We also find Samantha coming up against the limits of her own power and understanding. Sato, too, for that matter, whose recent, uh, promotion to Ishida’s de facto right-hand man after that kick-ass siege, already has him a bit overwhelmed. There’s this great shot at the top of the episode of Sato in the back of a chauffeured car, the window slowly unrolling to reveal our favorite hot-shot young yakuza lookin’ cool as fuck, cut by a flash of images from the siege that leave him agitated and breathing heavy. This was Sato’s first kill, and as Ishida later tells him, the first kill should bother you. “The ones to come will not.”
That’ll be put to the test pretty quick when Samantha tells Sato about Matsuo and asks him for help. After this beautiful little interlude where Sato cooks for her (so well constructed and acted that it made me legit emotional), she shows him her CTR ring and, for the viewer, unveils a new layer of significance to it. Her father gave it to her to remind her of her duty, not to their faith, but to him. And now he’s hired this Matsuo guy to hunt her down. Being brought up in a highly orthodox Mormon family will teach you that love, in all its forms, is ultimately conditional and most effectively reinforced by a series of social transactions that signal devotion. Sato is no stranger to this setup either, and that’s where this love story exits the honeymoon phase as quickly as it blossomed. In the most lethal meaning of the term, Sato takes care of Matsuo, and the episode ends with our two love birds in a funk over it. If every relationship you’ve ever had has been transactional in some way or another, how do you turn that off when a real one comes along?
Sometimes They Disappear
Sliding into the next episode and Polina, Samantha’s fellow hostess and only real friend in Tokyo, has vanished. We last saw her vying for the affections of favorite client and rival club host Akira, adding some serious notches to her liquor tab and partying the night away in a sea of noise, shadows, and neon. Samantha’s busy breaking ground on her new club, so it’s been a week by the time she finds out Polina’s disappeared. Meanwhile, Sato seems to be settling into his role as Ishida’s eyes, ears, and enforcer. At dinner, the two lovers already feel like an old couple with harbored secrets between them, unsure whether they can fully trust each other with their most vulnerable selves. Samantha mentions that Polina’s been missing, and Sato tells her, “Sometimes people need time to think.” She ain’t buyin’ it, though, so she confronts Akira, who shoos her off and doesn’t take her seriously until she shows up at his club with Sato in tow.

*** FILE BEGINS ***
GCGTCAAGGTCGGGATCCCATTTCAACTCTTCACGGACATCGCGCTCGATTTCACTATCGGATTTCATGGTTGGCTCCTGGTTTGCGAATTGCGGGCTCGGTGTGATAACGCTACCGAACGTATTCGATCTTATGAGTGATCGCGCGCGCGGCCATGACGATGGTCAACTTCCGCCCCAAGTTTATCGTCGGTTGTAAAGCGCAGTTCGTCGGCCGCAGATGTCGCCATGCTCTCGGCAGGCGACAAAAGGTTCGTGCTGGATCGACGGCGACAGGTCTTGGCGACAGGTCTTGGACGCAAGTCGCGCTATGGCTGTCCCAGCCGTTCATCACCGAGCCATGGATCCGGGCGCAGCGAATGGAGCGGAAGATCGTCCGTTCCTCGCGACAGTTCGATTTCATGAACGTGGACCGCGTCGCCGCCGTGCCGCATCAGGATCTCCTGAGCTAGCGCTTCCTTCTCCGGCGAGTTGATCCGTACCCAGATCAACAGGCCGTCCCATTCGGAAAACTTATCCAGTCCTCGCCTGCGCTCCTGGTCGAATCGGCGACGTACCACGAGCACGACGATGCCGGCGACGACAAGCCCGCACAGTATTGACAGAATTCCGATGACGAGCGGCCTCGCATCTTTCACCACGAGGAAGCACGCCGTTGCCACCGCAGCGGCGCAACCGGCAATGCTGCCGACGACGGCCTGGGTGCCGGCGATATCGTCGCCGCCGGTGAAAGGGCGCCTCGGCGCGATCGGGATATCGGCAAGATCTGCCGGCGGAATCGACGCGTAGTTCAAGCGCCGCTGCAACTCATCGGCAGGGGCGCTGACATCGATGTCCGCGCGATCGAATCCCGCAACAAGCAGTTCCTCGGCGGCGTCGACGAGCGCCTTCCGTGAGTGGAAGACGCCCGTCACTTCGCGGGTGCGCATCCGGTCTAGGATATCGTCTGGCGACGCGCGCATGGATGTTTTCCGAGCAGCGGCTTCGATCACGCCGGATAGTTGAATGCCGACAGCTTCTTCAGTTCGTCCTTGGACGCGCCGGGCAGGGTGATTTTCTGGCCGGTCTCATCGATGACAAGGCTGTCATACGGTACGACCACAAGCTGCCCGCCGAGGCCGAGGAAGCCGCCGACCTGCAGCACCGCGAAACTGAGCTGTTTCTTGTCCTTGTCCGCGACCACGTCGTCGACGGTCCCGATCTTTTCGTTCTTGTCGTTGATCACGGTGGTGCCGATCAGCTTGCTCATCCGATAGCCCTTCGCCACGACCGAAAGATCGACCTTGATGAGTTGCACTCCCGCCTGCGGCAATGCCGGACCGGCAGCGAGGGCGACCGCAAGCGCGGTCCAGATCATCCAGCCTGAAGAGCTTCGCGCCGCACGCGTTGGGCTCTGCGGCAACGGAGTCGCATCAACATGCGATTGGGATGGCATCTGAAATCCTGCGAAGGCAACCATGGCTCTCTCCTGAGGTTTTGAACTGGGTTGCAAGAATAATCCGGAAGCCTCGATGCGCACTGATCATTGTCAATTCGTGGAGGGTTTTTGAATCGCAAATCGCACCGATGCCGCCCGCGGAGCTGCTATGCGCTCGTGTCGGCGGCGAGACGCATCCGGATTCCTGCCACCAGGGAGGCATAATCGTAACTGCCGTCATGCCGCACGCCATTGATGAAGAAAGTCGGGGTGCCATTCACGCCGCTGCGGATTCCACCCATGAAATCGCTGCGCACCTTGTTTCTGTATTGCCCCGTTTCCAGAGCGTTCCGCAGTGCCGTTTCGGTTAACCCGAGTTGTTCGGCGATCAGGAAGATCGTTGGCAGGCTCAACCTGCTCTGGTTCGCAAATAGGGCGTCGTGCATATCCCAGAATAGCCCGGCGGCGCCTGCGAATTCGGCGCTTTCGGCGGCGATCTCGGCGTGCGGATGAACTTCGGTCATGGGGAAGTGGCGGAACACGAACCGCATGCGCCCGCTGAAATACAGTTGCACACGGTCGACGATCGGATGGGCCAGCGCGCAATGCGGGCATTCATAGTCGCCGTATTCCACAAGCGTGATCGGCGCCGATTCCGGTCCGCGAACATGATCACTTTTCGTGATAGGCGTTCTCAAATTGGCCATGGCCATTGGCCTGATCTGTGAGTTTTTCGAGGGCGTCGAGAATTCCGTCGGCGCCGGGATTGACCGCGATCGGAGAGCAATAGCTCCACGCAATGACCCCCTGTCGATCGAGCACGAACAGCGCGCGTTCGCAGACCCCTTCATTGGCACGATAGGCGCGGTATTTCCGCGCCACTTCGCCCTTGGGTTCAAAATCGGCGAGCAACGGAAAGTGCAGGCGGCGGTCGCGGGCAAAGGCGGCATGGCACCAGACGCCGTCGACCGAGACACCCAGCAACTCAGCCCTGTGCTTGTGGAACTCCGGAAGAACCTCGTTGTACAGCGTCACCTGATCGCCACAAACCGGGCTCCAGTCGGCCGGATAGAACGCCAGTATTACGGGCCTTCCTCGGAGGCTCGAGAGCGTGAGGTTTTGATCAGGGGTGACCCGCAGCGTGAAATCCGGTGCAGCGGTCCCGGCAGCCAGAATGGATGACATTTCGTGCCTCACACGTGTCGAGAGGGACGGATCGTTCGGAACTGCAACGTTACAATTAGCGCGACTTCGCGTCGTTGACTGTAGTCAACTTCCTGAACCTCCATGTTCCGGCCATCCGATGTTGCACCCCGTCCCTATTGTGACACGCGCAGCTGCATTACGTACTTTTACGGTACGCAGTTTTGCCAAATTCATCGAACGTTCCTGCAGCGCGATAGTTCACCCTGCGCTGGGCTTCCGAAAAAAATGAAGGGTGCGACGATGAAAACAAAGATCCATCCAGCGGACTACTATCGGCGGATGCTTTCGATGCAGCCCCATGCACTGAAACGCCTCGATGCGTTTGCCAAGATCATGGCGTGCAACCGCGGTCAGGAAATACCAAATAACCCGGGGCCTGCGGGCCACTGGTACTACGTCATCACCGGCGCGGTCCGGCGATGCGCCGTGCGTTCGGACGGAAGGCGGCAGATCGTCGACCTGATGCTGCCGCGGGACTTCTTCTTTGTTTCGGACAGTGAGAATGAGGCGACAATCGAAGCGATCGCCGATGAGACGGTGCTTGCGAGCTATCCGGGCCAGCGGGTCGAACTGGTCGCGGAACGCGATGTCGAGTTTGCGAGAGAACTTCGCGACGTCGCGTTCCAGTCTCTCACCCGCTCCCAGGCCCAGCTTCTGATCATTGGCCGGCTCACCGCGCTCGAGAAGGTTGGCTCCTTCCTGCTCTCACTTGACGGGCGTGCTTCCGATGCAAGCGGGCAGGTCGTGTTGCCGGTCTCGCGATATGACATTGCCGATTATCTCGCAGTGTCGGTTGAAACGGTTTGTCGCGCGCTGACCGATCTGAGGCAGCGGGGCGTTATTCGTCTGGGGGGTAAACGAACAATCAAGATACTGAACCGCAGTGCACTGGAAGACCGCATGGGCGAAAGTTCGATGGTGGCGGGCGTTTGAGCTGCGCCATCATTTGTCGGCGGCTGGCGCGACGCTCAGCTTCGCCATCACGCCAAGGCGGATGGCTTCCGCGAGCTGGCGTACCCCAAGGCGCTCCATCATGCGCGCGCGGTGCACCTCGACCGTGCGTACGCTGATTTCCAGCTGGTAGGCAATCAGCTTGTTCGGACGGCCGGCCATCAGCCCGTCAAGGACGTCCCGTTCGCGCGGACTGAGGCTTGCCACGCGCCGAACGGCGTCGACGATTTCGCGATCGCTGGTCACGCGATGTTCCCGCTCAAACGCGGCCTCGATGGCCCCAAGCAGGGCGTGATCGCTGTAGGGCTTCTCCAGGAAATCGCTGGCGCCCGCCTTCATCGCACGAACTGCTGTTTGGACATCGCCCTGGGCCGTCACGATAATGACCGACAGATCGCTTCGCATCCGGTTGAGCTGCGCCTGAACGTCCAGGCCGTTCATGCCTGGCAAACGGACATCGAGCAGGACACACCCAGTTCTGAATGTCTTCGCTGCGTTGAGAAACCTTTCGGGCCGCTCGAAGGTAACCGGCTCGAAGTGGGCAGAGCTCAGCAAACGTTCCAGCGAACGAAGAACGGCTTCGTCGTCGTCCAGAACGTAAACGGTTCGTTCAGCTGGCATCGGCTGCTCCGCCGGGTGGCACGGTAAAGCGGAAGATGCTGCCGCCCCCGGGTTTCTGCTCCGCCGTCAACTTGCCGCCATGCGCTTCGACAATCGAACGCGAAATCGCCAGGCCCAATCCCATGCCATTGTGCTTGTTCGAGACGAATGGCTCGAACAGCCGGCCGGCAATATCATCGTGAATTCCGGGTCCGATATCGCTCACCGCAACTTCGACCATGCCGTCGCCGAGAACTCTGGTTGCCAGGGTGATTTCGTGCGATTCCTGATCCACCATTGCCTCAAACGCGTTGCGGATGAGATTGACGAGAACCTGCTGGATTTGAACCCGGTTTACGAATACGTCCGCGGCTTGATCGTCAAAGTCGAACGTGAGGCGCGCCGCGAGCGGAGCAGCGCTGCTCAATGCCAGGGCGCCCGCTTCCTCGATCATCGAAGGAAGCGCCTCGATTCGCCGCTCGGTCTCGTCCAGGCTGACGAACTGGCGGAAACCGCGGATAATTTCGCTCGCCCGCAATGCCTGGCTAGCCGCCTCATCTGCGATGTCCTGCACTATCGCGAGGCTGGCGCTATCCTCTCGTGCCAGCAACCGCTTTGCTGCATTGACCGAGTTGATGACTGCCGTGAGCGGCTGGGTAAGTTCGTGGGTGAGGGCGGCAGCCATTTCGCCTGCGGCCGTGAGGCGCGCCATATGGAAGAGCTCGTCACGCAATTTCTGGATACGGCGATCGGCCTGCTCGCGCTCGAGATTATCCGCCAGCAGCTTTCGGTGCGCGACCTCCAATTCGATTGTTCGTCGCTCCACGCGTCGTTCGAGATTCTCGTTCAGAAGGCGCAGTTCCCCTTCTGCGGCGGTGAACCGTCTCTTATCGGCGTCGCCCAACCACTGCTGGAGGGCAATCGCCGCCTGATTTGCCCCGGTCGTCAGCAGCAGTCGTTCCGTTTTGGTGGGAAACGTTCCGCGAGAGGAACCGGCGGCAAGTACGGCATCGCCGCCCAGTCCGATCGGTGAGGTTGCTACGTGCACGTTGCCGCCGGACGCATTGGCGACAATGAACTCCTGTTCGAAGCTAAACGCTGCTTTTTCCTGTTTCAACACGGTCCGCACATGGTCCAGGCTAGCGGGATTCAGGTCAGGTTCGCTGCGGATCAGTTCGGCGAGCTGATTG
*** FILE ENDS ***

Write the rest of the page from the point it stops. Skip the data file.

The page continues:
Sato’s just had a rough reunion with his family when he gets the call from Sam. His father is in the hospital, having suffered a minor stroke while loading his fishing boat. Mom’s clearly not a fan of her son’s career; when Sato offers to pay for all medical expenses, she gives him a swift slap in the face and a Fuck you, you’re what did this to him. Soooo, he is not in the best frame of mind when he comes to Sam’s beck and call. He roughs up Akira at his club enough to get in to see the manager, who tells them Pollina was a regular whose debt got out of hand. The girls in debt are sent to Yoshino to pay off what they owe, and when they come back, they usually run it up all over again.
Tozawa’s men happen to be in the club when Sato rolls up, which could put him in hot water for stirring shit, just as Ishida has given a strict no-stirring-shit order until things cool off. Sam gives him one too many Baby, help me pleas, and Sato can’t take it anymore. “Don’t treat me like a client. You can barely look at me, but when you need something, I’m your baby.” Things have been off with them since he killed Matsuo, and Sato thinks maybe Samantha is in over her head. “This is a dangerous world. People get hurt. Sometimes they disappear. Maybe it’s not for you.”
Samantha isn’t the only one with the wind about to get knocked out of her sails. On the Tozawa and Miyamoto front, things are about to get hairy. See, my man Katagiri knows something was up with that botched raid. He knows Ishida’s tip was probably good, and he knows what to do next. So he gets permission to set a trap, the execution of which is probably the most immediately satisfying piece of the whole puzzle thus far.